Nature is never far when you’re in South Dakota, at the edges of our communities and neatly planted fields are state parks, grasslands, lakes, and rivers that allow us to take a beat and recharge. For those in Sioux Falls, such an oasis exists in the center of town, at The Outdoor Campus. With miles of walking trails, classes for all ages, and an abundance of native flora and fauna, it’s a popular place to spend time. But, operating on revenues from hunting and fishing licenses, and offering all classes for free, success wouldn’t be possible without volunteers.

Volunteer coordinator Monica Boyer has been coming to The Outdoor Campus since she was a “Sprout” (the 3-4 age group). She started volunteering at age 12 and now, as a second-year college intern, works with roughly 150 others, making sure they have everything they need.

“We have volunteers from all age groups – up to their 80s – and all different schools,” explained Boyer. “When you walk through our doors, you can feel the excited energy of our staff and volunteers. We are constantly working on creating new and innovative ways to engage visitors in South Dakota’s outdoor heritage. It’s a great way to meet new people who share a passion.”

Volunteers help The Outdoor Campus by welcoming visitors at the front desk, caring for animals, filling bird feeders, helping with small repairs, and teaching classes in outdoor cooking, archery, BB guns, fishing, and paddling.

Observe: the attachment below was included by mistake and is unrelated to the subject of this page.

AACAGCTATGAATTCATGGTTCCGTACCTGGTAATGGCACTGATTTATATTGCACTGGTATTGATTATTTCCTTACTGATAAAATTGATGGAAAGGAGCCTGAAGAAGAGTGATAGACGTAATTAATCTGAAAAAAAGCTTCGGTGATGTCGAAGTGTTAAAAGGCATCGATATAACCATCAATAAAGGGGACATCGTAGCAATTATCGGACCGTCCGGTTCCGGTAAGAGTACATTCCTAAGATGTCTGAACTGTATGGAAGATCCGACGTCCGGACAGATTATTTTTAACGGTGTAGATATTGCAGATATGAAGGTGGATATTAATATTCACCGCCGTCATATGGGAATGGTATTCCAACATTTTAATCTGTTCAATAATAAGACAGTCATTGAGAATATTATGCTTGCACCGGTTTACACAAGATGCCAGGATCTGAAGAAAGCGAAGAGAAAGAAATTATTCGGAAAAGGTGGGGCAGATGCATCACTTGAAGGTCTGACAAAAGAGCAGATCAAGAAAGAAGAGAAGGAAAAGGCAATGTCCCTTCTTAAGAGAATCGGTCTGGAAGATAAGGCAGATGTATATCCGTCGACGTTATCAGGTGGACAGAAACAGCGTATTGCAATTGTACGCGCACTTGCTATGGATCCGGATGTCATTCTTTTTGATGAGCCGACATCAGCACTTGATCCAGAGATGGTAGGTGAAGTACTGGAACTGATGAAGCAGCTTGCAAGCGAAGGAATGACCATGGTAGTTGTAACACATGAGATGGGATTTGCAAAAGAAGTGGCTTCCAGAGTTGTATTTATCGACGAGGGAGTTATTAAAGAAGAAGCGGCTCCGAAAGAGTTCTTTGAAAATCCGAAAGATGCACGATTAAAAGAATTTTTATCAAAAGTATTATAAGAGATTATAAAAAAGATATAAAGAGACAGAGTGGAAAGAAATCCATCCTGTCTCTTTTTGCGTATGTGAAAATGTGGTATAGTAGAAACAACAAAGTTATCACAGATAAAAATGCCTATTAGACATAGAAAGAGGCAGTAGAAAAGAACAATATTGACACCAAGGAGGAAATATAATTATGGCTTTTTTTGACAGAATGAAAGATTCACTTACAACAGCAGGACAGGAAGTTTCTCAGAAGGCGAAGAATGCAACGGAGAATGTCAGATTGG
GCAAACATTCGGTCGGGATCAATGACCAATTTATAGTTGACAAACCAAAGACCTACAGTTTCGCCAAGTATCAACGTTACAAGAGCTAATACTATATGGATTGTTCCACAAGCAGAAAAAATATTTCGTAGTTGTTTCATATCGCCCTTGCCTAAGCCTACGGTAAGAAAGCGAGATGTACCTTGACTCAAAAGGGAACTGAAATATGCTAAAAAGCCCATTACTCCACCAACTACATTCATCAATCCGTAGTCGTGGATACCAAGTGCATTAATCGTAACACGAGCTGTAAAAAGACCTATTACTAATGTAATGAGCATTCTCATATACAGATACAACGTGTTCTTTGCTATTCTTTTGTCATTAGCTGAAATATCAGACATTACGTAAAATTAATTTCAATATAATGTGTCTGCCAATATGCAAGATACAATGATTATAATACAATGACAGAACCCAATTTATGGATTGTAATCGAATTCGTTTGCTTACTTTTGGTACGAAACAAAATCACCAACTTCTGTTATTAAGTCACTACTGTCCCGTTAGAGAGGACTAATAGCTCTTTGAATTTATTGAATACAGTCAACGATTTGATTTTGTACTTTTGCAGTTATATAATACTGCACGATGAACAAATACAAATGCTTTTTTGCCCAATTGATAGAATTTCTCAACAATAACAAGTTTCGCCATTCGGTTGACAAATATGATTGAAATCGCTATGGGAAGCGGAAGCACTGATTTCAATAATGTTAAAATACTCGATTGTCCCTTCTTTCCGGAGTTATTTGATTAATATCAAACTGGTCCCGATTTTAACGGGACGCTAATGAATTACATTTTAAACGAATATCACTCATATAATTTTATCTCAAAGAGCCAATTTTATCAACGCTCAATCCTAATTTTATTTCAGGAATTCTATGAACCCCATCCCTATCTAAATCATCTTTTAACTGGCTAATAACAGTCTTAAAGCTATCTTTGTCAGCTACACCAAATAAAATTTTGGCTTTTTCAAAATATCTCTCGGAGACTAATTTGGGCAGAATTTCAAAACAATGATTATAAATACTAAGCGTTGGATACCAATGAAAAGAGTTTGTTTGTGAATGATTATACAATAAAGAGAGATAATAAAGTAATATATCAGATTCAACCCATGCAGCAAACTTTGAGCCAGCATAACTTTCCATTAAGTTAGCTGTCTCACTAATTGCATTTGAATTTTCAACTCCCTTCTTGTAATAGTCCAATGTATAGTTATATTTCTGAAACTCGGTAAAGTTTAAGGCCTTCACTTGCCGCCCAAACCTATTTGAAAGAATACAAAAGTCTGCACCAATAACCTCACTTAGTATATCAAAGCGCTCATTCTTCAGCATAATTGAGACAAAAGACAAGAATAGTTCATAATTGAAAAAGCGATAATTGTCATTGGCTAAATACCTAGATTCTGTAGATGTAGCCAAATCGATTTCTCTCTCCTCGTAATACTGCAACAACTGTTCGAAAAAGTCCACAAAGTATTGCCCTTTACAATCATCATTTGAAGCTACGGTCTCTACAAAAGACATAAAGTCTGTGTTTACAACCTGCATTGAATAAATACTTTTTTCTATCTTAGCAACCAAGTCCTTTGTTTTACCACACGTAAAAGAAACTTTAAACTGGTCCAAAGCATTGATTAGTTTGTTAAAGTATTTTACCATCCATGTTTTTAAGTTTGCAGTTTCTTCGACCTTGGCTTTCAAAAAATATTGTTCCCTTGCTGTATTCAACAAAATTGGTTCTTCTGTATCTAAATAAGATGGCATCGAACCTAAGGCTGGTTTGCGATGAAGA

“If you have a passion for the outdoors and helping people, we can find a volunteer opportunity that fits you,” said Boyer, who went on to explain that the experience can be especially rewarding for young people or those looking to enhance their leadership skills. “When they’re out here teaching kids how to fish or kayak, there’s that interaction and they’re learning about communication and showing someone else something they know really well and have a passion for. They gain a lot of leadership and they make a lot of new friends.”

Volunteer opportunities extend far beyond the summer months, with snowshoeing, ice fishing, and cross country skiing classes happening in the winter. Boyer says one of the best things about donating time to The Outdoor Campus is the flexibility. Volunteers largely make their own schedules, with the organization asking that youth plan to give 25 hours of service and adults 50 hours. Many choose to go beyond that, with some having served since The Outdoor Campus opened in 1997.

One of Boyer’s favorite parts of the job is getting to know new volunteers and making sure they all feel appreciated. “There is no way we would be able to perform all of our programs without their dedication. We appreciate and value every single volunteer. Our volunteer program is the backbone of The Outdoor Campus.”

Becoming a volunteer is easy. Visit The Outdoor Campus homepage (, click on “volunteering” and then on “apply now” and wait for an e-mail to set up an interview.

For Rapid City Outdoor Campus opportunities, visit

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